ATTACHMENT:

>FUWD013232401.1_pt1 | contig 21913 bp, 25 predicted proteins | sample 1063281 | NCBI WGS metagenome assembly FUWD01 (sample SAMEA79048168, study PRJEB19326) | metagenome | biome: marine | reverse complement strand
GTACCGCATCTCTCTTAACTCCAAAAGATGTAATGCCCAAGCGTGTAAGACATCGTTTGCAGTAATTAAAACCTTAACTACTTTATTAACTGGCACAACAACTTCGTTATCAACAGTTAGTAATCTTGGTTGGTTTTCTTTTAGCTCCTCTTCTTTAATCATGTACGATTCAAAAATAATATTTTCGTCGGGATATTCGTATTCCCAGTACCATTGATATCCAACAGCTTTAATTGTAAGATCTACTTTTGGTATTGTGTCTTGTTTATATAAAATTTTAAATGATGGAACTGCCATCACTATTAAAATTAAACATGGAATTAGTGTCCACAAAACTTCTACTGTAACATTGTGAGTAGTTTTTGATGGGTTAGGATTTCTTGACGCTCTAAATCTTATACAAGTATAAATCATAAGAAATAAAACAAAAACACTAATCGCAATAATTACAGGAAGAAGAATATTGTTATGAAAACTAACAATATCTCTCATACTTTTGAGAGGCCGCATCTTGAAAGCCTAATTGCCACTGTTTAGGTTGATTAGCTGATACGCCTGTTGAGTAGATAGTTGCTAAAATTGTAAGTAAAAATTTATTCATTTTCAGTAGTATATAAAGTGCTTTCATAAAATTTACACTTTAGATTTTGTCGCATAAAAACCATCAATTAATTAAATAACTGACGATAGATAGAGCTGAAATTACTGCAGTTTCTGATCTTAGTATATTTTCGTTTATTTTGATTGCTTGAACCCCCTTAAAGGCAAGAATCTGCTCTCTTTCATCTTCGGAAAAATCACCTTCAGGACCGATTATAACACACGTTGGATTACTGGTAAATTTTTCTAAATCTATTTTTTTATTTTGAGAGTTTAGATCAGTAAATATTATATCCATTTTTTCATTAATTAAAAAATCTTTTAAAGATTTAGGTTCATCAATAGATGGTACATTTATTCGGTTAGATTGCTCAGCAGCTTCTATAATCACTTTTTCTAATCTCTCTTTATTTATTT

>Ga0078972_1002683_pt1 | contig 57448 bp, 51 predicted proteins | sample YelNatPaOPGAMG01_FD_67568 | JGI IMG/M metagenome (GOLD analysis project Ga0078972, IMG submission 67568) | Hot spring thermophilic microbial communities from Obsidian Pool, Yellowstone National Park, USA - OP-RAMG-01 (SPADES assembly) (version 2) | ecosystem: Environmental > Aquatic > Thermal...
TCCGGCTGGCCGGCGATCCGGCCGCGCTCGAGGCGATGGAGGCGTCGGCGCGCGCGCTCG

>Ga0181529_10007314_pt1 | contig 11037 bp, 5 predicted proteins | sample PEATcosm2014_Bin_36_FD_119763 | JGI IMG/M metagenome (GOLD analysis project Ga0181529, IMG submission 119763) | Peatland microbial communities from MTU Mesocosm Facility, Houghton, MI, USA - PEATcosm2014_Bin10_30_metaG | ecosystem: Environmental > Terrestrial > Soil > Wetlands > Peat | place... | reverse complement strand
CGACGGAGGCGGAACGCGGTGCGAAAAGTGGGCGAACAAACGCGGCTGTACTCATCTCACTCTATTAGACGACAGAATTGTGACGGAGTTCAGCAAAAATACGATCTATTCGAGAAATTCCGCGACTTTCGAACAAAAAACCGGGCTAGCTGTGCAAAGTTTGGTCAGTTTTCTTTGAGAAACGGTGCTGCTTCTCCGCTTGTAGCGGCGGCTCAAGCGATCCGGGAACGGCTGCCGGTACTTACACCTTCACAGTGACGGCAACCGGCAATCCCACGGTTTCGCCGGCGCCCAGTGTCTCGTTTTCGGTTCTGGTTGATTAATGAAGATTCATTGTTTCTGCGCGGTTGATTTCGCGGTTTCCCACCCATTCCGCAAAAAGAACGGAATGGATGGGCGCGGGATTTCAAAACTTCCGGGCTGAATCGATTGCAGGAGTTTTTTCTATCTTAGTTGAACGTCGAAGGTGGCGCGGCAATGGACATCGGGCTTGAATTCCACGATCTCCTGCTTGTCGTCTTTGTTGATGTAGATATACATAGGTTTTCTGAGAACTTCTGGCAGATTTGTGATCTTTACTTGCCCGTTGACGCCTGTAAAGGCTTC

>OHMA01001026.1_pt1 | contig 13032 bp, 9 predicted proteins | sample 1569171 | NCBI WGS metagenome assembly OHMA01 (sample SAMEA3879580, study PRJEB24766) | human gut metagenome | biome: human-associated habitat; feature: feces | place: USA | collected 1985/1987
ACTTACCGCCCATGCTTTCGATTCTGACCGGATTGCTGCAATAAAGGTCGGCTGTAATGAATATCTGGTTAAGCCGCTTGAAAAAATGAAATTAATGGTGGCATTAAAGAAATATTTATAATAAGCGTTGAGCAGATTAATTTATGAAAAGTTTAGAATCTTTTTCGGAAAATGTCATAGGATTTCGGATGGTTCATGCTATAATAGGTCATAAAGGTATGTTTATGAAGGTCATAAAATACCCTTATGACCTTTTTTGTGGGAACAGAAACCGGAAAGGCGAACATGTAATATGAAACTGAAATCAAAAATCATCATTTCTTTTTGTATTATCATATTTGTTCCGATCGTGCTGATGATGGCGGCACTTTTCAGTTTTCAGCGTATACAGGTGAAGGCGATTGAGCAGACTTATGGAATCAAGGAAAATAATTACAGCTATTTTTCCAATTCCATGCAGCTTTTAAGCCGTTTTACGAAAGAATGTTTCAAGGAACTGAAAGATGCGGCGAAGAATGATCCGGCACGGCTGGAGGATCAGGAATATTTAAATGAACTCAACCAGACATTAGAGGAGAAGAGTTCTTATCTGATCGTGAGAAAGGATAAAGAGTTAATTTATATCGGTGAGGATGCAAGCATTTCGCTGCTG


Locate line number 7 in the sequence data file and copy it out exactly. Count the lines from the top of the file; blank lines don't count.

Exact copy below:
>OHMA01001026.1_pt1 | contig 13032 bp, 9 predicted proteins | sample 1569171 | NCBI WGS metagenome assembly OHMA01 (sample SAMEA3879580, study PRJEB24766) | human gut metagenome | biome: human-associated habitat; feature: feces | place: USA | collected 1985/1987